By Amit Roy
THE Queen’s latest Christmas message was remarkably multicultural, with references to Passover, Easter, Eid, Vaisakhi, Hindus, Sikhs, Jains, Diwali, the Jamaican nurse in the Crimea, Mary Seacole, and “respect for all, regardless of gender, race or background”.
There has probably been nothing like it since her first Christmas message via radio in 1952.
Her first TV Christmas address came five years later and has been a much-anticipated annual event since, with the exception of 1969 when she decided the royal family “had been on television enough”.
The Queen, who has always been a great supporter of the Commonwealth, noted last year: “Across the Commonwealth, my family and I have been inspired by stories of people volunteering in their communities, helping those in need.”
But when dealing with social trends inside the country, she has been “traditional” and veered away from any mention of Britain as a multicultural society.
But this time her Christmas address was so progressive that I am surprised right-wing newspapers haven’t had a go at her for becoming a “woke Queen”.
Maybe they didn’t dare because she is the monarch. Perhaps she should give a thought to crossing the final frontier by appearing in public in a sari. Quite apart from anything else, she would look very good in one.
She spoke of faith providing a comforting light: “For Christians, Jesus is ‘the light of the world’, but we can’t celebrate his birth today in quite the usual way. People of all faiths have been unable to gather as they would wish for their festivals, such as Passover, Easter, Eid and Vaisakhi. But we need life to go on.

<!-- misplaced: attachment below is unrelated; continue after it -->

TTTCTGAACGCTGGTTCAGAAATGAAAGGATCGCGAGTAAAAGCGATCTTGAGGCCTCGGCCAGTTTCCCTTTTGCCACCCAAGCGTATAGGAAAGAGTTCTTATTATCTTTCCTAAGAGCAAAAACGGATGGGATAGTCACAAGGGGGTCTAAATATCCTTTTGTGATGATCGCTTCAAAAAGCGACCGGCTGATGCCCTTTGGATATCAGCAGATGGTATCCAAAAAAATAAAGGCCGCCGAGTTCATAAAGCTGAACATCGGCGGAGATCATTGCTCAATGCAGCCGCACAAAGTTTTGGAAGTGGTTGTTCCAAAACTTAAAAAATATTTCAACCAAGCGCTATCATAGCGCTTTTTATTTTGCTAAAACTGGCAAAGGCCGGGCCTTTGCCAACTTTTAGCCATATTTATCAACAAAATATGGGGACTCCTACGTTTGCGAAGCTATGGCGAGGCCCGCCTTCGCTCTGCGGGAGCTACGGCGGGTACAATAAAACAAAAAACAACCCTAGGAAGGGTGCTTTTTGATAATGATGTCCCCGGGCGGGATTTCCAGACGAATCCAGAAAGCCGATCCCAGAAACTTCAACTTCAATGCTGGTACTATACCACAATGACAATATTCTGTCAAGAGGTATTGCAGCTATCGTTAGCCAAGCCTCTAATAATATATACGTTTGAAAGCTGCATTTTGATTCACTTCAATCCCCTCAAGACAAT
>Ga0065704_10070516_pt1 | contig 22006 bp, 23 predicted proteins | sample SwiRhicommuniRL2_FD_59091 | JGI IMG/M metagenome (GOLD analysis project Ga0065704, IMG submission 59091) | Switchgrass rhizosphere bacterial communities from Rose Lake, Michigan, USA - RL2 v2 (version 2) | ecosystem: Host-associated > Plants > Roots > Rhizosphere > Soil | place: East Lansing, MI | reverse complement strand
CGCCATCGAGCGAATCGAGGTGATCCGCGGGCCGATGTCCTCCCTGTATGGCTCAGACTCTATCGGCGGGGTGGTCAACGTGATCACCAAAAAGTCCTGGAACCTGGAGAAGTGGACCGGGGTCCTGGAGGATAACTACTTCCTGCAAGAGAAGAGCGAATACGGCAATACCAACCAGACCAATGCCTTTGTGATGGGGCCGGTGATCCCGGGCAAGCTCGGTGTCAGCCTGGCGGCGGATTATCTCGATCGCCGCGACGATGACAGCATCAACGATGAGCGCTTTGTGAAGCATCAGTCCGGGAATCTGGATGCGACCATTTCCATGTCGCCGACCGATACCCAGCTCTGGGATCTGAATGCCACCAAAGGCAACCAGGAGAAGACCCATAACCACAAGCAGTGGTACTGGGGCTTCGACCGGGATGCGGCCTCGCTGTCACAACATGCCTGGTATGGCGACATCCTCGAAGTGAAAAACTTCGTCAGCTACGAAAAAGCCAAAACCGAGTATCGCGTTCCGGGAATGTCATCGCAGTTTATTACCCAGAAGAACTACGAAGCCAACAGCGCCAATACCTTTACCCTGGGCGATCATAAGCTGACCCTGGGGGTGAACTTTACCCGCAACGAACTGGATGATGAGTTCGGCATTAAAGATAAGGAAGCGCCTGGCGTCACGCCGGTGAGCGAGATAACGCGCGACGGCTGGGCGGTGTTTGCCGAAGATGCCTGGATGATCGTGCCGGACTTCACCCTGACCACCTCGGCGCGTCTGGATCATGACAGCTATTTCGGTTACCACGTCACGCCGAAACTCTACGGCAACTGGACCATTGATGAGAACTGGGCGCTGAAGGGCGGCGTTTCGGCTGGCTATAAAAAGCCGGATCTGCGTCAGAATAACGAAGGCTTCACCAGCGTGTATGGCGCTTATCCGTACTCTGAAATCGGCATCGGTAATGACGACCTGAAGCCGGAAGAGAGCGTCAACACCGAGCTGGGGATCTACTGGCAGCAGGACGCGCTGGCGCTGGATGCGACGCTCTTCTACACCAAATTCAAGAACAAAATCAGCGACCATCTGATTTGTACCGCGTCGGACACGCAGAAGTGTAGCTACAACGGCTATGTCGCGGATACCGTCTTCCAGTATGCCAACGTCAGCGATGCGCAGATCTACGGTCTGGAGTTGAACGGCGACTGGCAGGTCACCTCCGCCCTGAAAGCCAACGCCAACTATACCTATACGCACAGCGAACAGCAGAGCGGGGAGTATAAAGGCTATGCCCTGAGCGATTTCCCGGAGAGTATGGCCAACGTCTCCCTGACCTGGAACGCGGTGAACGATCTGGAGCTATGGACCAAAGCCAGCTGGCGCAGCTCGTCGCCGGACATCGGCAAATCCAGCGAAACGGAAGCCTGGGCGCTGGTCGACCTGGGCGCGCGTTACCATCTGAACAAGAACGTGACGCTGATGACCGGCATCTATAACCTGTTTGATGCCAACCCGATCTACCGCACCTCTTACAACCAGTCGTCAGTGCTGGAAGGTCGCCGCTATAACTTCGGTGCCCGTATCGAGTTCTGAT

“Last month, fireworks lit up the sky around Windsor, as Hindus, Sikhs and Jains celebrated Diwali, the festival of lights, providing joyous moments of hope and unity – despite social distancing.”
She recalled: “This year, we celebrated International Nurses’ Day on the 200th anniversary of the birth of Florence Nightingale. As with other nursing pioneers like Mary Seacole, Florence Nightingale shone a lamp of hope across the world.”
The Queen, who is the defender of the Anglican faith, spoke of “the kindness of strangers” and expressed respect for other faiths: “Good Samaritans have emerged across society showing care and respect for all, regardless of gender, race or background, reminding us that each one of us is special and equal in the eyes of God.”
She was 26 when she ascended the throne in 1952 following the death of her father, George VI. At 94, she has been on the throne for longer than any other monarch in British history.
As a new decade begins, her Christmas address recognises that an essentially white, Christian country has been transformed beyond recognition into a multicultural, multi-ethnic and multi-religious society.